That my friends is what you can all enjoy on this fine Labor Day Monday. Sometimes working is a joy, sometimes it’s rough, but it is always worth it in the end. We may always work hard for the money, and it often takes us 9 to 5, but we can’t ever truly just take the job and shove it. Remember after a hard day’s night there is always life out there…..

And a paycheck.

Blondie, Parrell Lines: Perpendicular Shapes

When I was in high school, my family and I made routine trips to Denton, Texas. This is a musical, artistic town full of nooks and crannies to explore. It also has a few fantastic record stores.

2exm0ev11I remember looking up on the wall in one of these stores and seeing the album Parallel Lines by Blondie. The instant I saw the album cover, I was in love. I purchased the record that day, not knowing a thing about Blondie, I was only judging the band by their cover.

Sometimes covers aren’t deceiving.

I wasn’t disappointed when I got home and was able to take it for a spin. I immediately had to know more about Blondie and Debbie Harry. At the time the album was fun, but today I have discovered its innovation.

It’s hard to believe this record was released in the 1970’s, but it couldn’t be out of any other decade. The album transcends time pulling from the styles of rockabilly, pop, disco, punk, and 70’s rock. It is a collaborative album that brings together many genres and styles into a single vinyl, yet it distinctly keeps its own style.

After researching this album, I learned that Mike Chapman, a producer known for working in “British pop,” produced this album. Essentially, Chapman honed in all of the bands skills into one cohesive tool instead of 6 independently moving parts. Although Harry has referred to him as a dictator, Chapman went on to produce their next three albums. It was a love hate relationship, but it resulted in their first commercial success.

BlondieThe versatility of Harry’s vocals are well crafted in this pop foray. Sometimes from song to
song she sounds like a completely different vocalist, then her attitude and identifiable interpretative abilities come out full force. The release of this album is when Harry’s image finally took off as a vocal powerhouse and new age sex symbol.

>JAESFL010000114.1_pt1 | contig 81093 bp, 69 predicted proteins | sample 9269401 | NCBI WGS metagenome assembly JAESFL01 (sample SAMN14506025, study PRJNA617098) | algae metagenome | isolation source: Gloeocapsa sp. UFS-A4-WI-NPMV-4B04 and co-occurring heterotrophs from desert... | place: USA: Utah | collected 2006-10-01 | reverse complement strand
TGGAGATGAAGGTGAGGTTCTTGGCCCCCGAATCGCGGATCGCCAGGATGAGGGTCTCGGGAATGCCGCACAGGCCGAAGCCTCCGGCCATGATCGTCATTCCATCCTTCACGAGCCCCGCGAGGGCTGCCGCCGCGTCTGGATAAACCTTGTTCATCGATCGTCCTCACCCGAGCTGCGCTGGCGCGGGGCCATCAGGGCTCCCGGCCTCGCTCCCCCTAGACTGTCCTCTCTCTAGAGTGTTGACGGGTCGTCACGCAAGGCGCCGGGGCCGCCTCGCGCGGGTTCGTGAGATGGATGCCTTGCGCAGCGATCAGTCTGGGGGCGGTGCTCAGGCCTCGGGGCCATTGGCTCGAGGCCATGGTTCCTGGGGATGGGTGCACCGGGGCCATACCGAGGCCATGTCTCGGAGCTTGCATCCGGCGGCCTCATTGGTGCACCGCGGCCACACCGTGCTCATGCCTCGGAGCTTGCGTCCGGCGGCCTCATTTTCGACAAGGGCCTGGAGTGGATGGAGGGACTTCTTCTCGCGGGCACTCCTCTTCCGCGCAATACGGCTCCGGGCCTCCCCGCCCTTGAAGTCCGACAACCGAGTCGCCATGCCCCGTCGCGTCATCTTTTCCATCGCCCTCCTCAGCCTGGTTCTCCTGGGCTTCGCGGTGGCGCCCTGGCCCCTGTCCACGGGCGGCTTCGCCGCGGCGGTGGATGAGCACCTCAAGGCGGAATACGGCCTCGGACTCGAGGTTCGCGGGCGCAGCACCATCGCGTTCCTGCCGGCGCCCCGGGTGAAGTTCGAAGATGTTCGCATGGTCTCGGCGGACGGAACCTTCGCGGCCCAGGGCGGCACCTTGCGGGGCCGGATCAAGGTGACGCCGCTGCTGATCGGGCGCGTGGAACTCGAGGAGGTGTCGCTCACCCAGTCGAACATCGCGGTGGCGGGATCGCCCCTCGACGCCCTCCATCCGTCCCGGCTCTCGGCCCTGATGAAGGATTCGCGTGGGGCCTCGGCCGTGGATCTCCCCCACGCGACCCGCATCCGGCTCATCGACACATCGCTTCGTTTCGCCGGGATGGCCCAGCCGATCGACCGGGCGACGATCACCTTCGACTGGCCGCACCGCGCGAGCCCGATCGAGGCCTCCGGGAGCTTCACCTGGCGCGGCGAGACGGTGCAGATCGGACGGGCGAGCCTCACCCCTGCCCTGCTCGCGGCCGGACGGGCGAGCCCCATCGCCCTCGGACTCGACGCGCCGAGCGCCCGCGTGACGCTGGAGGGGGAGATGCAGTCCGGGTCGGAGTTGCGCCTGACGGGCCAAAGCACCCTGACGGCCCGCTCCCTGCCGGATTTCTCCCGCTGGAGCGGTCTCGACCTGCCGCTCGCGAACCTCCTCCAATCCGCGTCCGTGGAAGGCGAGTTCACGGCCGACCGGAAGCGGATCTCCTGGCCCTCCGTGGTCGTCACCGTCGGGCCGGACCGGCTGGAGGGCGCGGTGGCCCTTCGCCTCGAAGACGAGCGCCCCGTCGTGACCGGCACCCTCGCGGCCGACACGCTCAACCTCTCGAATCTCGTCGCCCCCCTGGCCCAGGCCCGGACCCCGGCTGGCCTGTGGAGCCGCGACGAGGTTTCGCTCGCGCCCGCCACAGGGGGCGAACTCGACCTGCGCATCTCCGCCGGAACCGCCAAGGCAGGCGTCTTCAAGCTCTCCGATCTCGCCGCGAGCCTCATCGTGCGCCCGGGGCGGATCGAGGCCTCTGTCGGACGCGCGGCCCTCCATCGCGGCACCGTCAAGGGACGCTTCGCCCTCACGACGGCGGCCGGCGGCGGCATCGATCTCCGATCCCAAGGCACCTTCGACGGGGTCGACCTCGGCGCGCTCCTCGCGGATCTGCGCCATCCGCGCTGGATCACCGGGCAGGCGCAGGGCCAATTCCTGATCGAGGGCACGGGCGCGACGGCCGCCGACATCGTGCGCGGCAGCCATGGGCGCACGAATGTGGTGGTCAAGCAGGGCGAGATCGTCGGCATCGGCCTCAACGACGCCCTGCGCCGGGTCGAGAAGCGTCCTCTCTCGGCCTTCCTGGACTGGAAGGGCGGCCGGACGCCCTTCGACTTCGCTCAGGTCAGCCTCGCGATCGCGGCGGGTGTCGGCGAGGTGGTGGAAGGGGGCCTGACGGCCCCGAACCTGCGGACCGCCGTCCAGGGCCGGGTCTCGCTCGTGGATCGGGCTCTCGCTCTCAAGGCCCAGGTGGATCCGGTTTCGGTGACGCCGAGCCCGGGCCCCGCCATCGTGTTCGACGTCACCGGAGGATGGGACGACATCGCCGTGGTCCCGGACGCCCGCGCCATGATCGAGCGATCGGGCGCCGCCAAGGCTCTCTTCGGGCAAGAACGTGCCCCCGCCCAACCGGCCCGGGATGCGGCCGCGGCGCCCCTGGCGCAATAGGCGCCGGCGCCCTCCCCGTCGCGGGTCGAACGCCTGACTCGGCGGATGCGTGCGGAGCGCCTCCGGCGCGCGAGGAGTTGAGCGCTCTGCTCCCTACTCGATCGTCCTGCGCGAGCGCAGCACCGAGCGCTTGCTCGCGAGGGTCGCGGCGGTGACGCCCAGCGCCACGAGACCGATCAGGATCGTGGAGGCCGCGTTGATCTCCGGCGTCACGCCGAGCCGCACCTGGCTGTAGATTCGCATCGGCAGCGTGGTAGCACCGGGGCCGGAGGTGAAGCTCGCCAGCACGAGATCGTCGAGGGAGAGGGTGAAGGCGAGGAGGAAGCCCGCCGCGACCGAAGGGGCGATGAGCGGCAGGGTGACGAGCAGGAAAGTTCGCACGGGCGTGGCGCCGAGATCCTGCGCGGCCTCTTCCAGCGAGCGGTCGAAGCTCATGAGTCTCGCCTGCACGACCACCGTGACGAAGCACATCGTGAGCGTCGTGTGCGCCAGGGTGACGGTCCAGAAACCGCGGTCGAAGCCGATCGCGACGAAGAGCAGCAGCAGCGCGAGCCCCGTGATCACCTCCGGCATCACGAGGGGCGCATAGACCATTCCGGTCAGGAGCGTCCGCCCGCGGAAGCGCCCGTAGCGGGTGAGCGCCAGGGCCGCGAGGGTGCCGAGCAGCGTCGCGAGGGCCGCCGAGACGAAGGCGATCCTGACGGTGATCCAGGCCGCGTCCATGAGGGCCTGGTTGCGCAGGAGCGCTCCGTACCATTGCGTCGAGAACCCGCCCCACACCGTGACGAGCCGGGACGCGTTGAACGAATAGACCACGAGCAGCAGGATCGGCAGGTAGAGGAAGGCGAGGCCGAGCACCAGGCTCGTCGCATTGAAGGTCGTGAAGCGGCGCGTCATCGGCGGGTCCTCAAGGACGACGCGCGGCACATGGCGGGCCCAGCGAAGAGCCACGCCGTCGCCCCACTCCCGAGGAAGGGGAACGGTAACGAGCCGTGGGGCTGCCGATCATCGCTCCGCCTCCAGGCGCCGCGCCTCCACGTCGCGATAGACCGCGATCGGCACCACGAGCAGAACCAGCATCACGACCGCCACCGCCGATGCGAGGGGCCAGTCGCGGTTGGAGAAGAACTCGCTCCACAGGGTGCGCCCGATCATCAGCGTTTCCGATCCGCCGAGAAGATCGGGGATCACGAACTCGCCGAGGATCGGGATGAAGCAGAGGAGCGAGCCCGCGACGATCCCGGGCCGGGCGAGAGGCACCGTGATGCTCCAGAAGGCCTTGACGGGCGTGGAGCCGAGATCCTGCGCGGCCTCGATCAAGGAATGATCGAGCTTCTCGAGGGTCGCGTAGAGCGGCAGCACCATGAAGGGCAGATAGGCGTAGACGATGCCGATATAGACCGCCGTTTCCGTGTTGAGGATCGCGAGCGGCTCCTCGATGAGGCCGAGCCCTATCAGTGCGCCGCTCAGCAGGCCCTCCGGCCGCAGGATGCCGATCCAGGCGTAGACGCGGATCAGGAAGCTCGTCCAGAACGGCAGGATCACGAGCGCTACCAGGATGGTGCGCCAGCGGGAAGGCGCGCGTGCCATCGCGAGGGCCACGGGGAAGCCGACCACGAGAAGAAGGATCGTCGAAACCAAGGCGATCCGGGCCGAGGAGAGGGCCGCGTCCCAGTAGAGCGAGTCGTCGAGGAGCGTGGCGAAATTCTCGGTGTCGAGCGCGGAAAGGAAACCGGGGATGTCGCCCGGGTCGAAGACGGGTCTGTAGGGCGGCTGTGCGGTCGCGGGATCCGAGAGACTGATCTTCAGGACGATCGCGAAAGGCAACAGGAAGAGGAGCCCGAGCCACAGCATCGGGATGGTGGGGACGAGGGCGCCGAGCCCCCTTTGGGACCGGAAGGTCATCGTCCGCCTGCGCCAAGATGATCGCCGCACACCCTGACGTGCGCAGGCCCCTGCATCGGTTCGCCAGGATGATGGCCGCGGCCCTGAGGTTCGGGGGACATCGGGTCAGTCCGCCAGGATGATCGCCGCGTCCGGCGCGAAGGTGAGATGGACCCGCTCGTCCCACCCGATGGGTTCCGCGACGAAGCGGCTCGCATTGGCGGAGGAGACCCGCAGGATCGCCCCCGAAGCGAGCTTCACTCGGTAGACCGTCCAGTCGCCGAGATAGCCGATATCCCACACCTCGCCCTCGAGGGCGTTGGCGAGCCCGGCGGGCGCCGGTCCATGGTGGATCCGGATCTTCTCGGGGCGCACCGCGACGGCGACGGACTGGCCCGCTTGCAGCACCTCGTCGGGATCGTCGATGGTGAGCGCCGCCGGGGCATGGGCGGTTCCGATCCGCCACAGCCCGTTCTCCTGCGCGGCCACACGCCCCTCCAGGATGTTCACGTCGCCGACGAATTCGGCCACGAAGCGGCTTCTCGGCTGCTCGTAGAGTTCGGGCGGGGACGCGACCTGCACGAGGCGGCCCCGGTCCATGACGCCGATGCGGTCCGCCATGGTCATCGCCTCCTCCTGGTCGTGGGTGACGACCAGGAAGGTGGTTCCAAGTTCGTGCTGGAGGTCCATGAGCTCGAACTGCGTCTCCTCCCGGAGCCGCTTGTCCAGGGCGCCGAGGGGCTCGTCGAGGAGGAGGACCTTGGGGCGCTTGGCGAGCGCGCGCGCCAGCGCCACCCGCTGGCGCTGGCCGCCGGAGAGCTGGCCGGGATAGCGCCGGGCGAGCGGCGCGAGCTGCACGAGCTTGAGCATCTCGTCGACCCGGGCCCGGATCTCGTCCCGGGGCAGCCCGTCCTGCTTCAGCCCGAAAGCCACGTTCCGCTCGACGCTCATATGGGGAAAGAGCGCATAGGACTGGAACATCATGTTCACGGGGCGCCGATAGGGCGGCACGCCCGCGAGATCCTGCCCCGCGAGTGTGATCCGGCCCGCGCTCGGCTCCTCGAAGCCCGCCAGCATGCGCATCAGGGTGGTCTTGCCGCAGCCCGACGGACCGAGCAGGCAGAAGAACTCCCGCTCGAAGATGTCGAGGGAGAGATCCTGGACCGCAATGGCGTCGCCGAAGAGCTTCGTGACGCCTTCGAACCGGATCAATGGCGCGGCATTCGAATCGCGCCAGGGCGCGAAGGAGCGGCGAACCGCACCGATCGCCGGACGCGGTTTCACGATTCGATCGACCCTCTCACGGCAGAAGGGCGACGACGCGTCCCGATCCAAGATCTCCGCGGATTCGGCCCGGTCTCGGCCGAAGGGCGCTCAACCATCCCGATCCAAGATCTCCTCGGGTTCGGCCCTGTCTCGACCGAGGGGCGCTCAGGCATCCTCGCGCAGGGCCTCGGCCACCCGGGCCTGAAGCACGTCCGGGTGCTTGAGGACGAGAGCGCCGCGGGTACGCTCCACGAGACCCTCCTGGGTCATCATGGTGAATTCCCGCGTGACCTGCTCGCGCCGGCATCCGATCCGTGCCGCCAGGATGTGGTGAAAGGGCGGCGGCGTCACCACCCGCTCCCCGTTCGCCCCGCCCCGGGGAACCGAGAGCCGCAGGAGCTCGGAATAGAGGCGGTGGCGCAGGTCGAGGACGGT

The album opens with “Hanging on The Telephone,” a cover of a very short-lived rock group from the west coast. The energy of this song is addicting and will immediately have you pulling the needle back for repeats. This song is the hook. Next, the album goes into the classic Blondie tirade “One Way or Another.” Personally, I find this to be one of the low points of the album. It’s a good song, but better material follows. Lastly, on side A you have “Fade Away and Radiate.” A beautiful song that could be interpreted many ways, but alas, pays tribute to those who have passed on.

tumblr_m9287m8cft1qmvucdo1_5001Side B is more rewarding. It has the lonely ode “Sunday Girl.” This song is another lyrical masterpiece that leaves you with room to interpret. I also enjoyed Blondie’s updated version of “I’m Gonna Love You Too,” originally sang by Buddy Holly. Lastly, there is the disco infused, pop genius of “Heart of Glass.” Harry’s vocals effortlessly flow over this Saturday Night Live inspired tune. This song puts the listener on a high not knowing where you are headed. Is it disco? Rock? Reggae? It is truly one of the most brilliant “pop” songs ever recorded.

In the end, when listening to Blondie’s previously released material and the pop/rock of that day, this album just doesn’t fit in. It creates its own undefined space. The album is named Parallel Lines, which was the title of an omitted song, yet it doesn’t seem to run anywhere along the then musical order.

The album is just a gas creating perpendicular shapes.